I do not see any discussion about which party representatives in the 191 districts were from, or anything about their voting records, but the party and/or liberal vs. conservative orientation of the legislators may be a confounding factor.
    I also don’t see any reference to a journal or other peer-reviewed publication forum in the paper or on the corresponding author’s site, not that I believe that peer review is a fool-proof process.


  5. Michael L
    April 15, 2014 at 9:26 am

    You’re right that the randomized experiment is regarded as the gold standard. But the gold may be a bit more tarnished than is often recognized. A main reason has to do with the issue of the population. In the social sciences and I think medicine too the people randomly assigned to treatment or control often aren’t a random sample from some population of interest. Instead they’re often a so called convenience sample. This raises the issue of external validity or the question of whom the findings of the experiment are meant to apply to. I think this comes up in medicine quite a bit but that’s not my area of expertise. An experiment might find that a treatment worked for men but the question of whether it will work for women too can’t be known if the experiment only randomized men to treatment and control. Now although there are obvious biological differences between men and women there are similarities too so maybe it’s still relatively easy to generalize to women from an experiment that was conducted only with men or the other way around. But once one moves to the social sciences arguably things get even more dicey. Take the experiment you mentioned about a shorter work day. I don’t know how the sample for the study was selected but if it’s like many I’ve seen in the social sciences the sample was neither random nor any other kind of probability sample. So if a causal effect is found would it just apply to people like those in the study or to people more broadly? Further it may be that shorter hours only has a causal effect in work environments like the one in the study. That is, the intervention might have no effect in other settings. To make matters worse we might not even know what the factors in the work environment are that must interact with the intervention in order for it to have an effect. And if we don’t know this we won’t have much guidance when it comes to whether we should use the intervention in another setting because we won’t know if that other setting contains these crucial factors that must interact with the treatment in order for it to work. None of what I’ve said means that experiments shouldn’t be conducted. But we shouldn’t overstate what they allow us to learn. The philosopher Nancy Cartwright has gone into a lot of depth about the issues I’ve raised. A short overview of her ideas can be found here:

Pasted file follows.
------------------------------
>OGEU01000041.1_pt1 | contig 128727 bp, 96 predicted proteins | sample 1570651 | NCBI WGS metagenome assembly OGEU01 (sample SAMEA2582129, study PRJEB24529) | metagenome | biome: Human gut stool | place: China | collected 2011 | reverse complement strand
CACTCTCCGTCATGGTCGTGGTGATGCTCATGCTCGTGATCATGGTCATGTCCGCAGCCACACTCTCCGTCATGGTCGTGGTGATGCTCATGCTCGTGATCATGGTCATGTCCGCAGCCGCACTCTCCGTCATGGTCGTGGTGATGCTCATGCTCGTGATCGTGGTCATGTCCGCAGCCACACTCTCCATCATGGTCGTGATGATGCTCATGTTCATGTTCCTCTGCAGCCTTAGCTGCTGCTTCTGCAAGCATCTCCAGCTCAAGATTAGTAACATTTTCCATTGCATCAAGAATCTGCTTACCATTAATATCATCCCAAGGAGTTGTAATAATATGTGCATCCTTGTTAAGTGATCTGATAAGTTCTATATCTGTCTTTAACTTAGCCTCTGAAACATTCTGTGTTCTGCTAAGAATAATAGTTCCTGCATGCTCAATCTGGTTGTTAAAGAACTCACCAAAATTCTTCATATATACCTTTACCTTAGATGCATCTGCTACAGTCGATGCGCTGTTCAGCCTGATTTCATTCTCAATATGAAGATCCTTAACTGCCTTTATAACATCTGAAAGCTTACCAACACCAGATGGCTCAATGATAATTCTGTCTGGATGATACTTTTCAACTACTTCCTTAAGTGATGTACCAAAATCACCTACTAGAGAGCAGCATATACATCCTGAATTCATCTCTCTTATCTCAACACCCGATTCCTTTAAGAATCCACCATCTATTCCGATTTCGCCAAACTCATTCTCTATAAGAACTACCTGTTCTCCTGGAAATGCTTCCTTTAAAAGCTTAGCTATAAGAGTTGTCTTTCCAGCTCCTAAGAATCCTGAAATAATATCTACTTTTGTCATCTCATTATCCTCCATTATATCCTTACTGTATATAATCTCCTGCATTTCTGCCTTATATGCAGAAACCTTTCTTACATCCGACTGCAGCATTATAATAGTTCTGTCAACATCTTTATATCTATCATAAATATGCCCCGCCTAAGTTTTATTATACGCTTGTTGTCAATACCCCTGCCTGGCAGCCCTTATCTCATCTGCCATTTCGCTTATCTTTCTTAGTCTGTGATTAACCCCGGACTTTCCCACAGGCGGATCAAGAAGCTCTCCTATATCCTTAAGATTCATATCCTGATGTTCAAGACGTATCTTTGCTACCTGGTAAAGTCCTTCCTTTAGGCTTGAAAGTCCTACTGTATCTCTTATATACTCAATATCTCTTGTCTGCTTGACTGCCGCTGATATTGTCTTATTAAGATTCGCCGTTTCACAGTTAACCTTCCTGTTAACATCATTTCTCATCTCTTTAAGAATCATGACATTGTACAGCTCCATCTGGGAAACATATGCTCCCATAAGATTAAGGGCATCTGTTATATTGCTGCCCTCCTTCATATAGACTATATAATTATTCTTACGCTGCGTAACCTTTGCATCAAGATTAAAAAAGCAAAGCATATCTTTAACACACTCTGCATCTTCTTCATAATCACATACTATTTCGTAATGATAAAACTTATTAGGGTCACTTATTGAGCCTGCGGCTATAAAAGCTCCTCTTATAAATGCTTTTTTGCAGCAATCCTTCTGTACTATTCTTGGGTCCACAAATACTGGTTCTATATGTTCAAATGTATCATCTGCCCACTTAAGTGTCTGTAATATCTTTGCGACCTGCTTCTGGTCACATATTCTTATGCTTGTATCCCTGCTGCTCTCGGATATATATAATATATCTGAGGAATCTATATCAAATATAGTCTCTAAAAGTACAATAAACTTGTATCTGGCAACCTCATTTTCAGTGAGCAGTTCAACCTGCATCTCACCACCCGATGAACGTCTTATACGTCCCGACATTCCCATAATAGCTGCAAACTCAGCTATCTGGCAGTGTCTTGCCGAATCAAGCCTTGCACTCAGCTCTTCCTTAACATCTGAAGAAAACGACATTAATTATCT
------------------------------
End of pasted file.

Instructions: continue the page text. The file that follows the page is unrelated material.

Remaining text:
6. April 21, 2014 at 12:34 pm

    in the UK the Cabinet Office (a small dept in the national government) published “Test, Learn, Adapt: Developing Public Policy with Randomised Controlled Trials” in 2012. See https://www.gov.uk/government/publications/test-learn-adapt-developing-public-policy-with-randomised-controlled-trials.

    It also worth reading Poor Economics, a book on development by Abhijit V. Banerjee and Esther Duflo which looks hard at evidence and RCTs in development. See http://pooreconomics.com/about-book.


  7. Joe Fusion
    April 23, 2014 at 10:19 pm

    Cool article! I agree, but would add a slight modification: “The gold standard in *some* scientific fields is the randomized experiment.”

    The results of randomized trials also depend how likely there was to be an effect. For example, this comes up when doing RCTs for therapies that have no scientific basis. The outcome should be adjusted based on a prior likelihood.

    Here’s an article that probably explains it better than I can. There is also a list of links at the bottom, of other related articles. I found them interesting, in terms of designing experiments.